The Smashing Pumpkins w/Morning Parade @ The Palace of Auburn Hills in Auburn Hills, MI on October 23, 2012 (Detroit 10/23/12)
It's been just over a year since The Smashing Pumpkins v2.1 last played Detroit. The Palace is a basketball arena located 20 plus miles outside of the city proper in Auburn Hills. I love the building but hate the location and the $15 that they charge you to park there. I pulled into the parking lot around 7ish, and was able to score a sweet parking spot. I was disappointed at the turnout, with my best guesstimate being around 5,000 people in attendance. The upper bowl was curtained off and roughly half of the concession stands were shuttered.
|I snatched a pic of my ticket before they forced an upgrade on me|
I was surprised to have my $75 lower bowl seat upgraded not once, but twice, ultimately winding up in the second row of lower bowl in the first section next to the stage. I was on Nicole's side, so stage right I'm guessing. I had the honor of ending up next to a middle aged drunken Gen X asshole who was there with his younger brother. He insisted in trying to bait Billy throughout the show, yelling BIIIIIIiiiiIIIIIIlllLLLLLLLyyyYYYYyyyyYYYYyyy over and over. And over. And over. The glares of everyone in the audience around him was lost upon him. I could hear him talk over the music on occasion, and he was telling his brother how he was trying to “recreate The Breslin Center show by having Billy throw a beer at him again”. Breslin Center? Was this guy trying to recreate his 1994 experience at being an asshole or something? He kept yelling for “BIIIIiiiiIILLLLLlllYYYyyyyYYY PLAY YOUR CLASSICS”.
He criticized the crowd for “not being into it” or moshing enough during Bullet With Butterfly Wings. I wanted to spit on him for the longest time, but after a while I started feeling sorry for him. What a loser. The defining moment of his youth was purportedly pissing Billy Corgan off in 1994, and here he was 18 years later and still hasn't gotten the point. I can only imagine him being bitter, not really into music per se' but somehow found out about this show. This guy was every bit the cliché' that the Boston fans that I mocked in 1994 were. Stuck entirely in their youth, trying desperately to recapture it in drunken stupors, and blaming everyone else for their problems. Sad.
It was at this point that I realized what an impossible, uphill battle the band faces. I was always about the next album, the next B-side, the next show, looking ahead for the band. The rest of the old school fans seem to have become the classic Rock cliches that they mocked in the '90s. There's got to be irony in there somewhere, but I have been over irony for some time. Maybe irony jumped the shark or whatever the kids call it now.
|Roughly 20 minutes before the Pumpkins came on.|
|It filled in more when they came on, but come on, Detroit.|
The lights went down and the globe/orb thing was revealed. The crowd was quiet, and I had a feeling of uneasiness. Oh geez, first attendance was sparse, now the crowd would be unreceptive. Billy played some odd sounding thing on the keyboard and then it was off to the races. Quasar and Panopticon saw the band in full Rock mode, while The Celestials and Violet Rays were slower and moodier. I kept looking around trying to gauge the audience's response to the new stuff. It seemed pretty uniform, regardless of which song off of Oceania was played.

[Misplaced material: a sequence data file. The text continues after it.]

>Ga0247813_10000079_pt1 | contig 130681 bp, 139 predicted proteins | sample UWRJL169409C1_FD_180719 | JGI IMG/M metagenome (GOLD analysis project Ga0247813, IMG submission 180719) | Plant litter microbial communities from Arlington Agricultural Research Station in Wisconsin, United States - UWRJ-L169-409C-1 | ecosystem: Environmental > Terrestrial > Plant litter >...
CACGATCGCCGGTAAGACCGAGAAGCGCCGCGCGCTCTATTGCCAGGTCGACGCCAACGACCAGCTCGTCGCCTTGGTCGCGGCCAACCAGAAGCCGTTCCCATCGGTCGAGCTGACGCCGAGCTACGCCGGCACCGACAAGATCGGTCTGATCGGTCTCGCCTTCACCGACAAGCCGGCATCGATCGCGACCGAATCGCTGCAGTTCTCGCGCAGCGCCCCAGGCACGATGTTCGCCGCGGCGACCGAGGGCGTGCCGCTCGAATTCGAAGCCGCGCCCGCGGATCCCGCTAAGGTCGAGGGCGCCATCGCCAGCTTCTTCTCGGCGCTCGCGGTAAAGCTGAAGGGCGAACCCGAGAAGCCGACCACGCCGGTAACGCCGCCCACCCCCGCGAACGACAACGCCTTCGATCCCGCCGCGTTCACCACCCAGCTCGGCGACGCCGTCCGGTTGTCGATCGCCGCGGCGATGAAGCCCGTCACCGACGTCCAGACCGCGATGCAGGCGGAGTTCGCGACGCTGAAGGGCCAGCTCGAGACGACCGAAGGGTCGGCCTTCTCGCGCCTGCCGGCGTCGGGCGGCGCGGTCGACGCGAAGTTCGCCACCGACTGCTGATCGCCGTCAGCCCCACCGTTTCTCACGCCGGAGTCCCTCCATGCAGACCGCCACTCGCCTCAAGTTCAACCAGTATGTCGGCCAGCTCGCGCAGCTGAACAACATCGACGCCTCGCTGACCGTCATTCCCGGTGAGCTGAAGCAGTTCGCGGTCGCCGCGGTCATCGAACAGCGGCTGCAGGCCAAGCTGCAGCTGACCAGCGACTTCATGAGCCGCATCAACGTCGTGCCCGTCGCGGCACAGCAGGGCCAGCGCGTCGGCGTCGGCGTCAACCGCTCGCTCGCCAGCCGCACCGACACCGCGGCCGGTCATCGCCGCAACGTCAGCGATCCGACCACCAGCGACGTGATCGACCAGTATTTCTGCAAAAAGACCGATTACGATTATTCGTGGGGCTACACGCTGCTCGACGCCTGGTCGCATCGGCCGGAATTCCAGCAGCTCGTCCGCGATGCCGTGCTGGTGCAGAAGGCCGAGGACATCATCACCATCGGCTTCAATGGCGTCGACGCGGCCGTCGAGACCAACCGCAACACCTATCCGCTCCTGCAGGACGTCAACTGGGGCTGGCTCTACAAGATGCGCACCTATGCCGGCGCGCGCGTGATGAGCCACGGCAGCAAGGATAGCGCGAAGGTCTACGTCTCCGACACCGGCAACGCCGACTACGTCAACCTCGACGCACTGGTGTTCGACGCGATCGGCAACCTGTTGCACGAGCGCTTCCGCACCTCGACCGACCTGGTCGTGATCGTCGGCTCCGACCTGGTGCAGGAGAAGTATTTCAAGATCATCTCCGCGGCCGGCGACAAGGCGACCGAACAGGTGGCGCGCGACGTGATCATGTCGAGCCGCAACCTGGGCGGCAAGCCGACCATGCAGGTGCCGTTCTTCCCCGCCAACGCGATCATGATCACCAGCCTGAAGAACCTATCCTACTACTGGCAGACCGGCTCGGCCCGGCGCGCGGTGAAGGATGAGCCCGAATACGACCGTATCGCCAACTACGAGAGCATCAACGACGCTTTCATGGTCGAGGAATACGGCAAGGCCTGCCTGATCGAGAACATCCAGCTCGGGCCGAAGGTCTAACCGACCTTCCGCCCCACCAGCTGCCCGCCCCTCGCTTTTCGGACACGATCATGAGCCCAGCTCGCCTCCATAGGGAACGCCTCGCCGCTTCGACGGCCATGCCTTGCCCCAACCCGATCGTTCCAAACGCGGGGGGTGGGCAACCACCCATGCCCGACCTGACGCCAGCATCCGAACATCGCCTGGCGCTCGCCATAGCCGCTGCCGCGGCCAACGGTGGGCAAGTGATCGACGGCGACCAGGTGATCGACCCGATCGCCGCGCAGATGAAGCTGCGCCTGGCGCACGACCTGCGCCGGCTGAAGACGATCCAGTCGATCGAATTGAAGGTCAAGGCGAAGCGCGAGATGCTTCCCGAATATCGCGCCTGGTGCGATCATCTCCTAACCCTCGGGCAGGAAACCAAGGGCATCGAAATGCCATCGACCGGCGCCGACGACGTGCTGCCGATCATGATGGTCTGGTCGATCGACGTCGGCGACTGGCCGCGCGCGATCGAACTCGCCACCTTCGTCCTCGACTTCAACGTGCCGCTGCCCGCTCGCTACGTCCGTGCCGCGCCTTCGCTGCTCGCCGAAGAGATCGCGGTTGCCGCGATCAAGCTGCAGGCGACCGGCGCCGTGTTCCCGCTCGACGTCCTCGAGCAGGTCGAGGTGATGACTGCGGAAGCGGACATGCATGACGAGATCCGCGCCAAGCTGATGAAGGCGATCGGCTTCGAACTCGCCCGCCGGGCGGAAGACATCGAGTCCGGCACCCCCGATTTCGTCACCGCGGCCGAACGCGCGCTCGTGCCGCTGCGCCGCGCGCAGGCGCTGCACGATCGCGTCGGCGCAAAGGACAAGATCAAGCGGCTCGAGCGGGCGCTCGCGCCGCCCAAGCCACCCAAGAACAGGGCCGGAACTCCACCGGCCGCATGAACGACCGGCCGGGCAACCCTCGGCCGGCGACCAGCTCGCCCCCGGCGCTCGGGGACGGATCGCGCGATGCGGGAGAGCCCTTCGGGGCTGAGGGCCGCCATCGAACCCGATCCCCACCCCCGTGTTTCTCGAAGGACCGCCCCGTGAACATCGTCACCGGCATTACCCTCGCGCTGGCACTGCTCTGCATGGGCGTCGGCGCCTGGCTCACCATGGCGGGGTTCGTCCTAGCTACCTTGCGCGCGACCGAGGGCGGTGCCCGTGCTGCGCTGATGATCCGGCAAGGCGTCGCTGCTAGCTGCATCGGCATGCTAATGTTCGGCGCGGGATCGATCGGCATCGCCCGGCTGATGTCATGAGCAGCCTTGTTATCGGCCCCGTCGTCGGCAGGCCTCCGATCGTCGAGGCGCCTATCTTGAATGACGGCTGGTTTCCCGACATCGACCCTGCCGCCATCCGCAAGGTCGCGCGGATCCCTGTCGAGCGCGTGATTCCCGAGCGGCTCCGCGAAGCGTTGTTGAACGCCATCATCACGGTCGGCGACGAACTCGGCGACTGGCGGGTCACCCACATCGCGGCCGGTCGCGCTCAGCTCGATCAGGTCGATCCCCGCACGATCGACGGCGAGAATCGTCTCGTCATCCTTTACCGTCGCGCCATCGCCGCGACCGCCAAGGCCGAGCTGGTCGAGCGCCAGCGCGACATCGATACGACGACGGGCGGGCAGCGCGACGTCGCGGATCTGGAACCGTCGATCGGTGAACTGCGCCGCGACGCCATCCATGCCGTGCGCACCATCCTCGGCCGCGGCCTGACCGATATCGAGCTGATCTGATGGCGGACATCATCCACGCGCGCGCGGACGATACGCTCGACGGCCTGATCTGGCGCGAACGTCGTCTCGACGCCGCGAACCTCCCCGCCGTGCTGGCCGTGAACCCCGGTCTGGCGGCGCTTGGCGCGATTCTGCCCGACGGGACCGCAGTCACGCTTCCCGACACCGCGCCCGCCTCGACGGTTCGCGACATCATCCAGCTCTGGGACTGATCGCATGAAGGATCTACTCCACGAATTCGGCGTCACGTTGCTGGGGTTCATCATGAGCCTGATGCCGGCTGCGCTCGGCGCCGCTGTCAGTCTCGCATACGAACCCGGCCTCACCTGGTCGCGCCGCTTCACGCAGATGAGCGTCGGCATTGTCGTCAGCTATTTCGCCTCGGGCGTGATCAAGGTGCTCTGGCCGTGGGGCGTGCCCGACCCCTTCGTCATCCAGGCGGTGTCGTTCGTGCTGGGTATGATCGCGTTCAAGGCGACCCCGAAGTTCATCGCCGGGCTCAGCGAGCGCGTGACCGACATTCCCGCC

The globe was a giant projection screen, with the images dancing around the entire sphere. It was trippy, and the recurring themes were flowers and flying turtles, constellations and the moon. Trippy stuff. I loved it all. My Love Is Winter was next.
There were three keyboards at the front of the stage, and Billy, bassist/vocalist Nicole Fiorentino and guitarist Jeff Schroeder all took turns playing various parts. One Diamond, One Heart and Pinwheels are two songs which showed why this was necessary.
Oceania and Pale Horse are the highlights of the new album for me, but The Chimera was the star of the new album live. It really shines in a live setting, and I hope that it sticks around in the set in the future. Glissandra and Inkless were also great live. Wildflower was awesome live. The band was jamming a bit, and things started getting darker sounding. Their cover of David Bowie's Space Oddity was incredible. X.Y.U. …wow, I haven't seen them do that one live since 1997. Disarm was done in “band” mode, similar to the live arrangement on the Rock Invasion Tour ('93-94).
Tonite Reprise was the rarity of the night. It was originally included on the triple-vinyl Mellon Collie and the Infinite Sadness and then the Tonight, Tonight single. It led straight into a great rendition of Tonight, Tonight, a favorite of mine. The setlist leaned heavily on Mellon Collie, perhaps because that was the frame of mind Billy was in after prepping the 5 disc beast of a box set coming this December. Bullet With Butterfly Wings actually had a mosh pit.
A Song For A Son was a welcome return to the set. Teargarden By Kaleidyscope doesn't get enough love. I wish that Spangled was in the set, too. Zero and Cherub Rock rounded out the set.
The encore was incredible. Jeff played the intro to Black Diamond with the violet lights that Paul Stanley uses. Billy sang the first verse, and I was shocked to see Mike Byrne take the lead vocals a la Peter Criss. He did a fine, fine job, and Billy and Jeff strangled the shit out of their guitars during the solos. If you were kid in Detroit in the '70s then Kiss is in your blood. Ava Adore was done in chugging mode, rocking similar to Here Is No Why. Muzzle was a pleasant surprise for the encore. Thank you, Smashing Pumpkins.
I hope that the disappointing turnout doesn't dissuade them from coming back to Detroit. Maybe the Fox Theatre would be a better choice, although I doubt that stage would fit in there.
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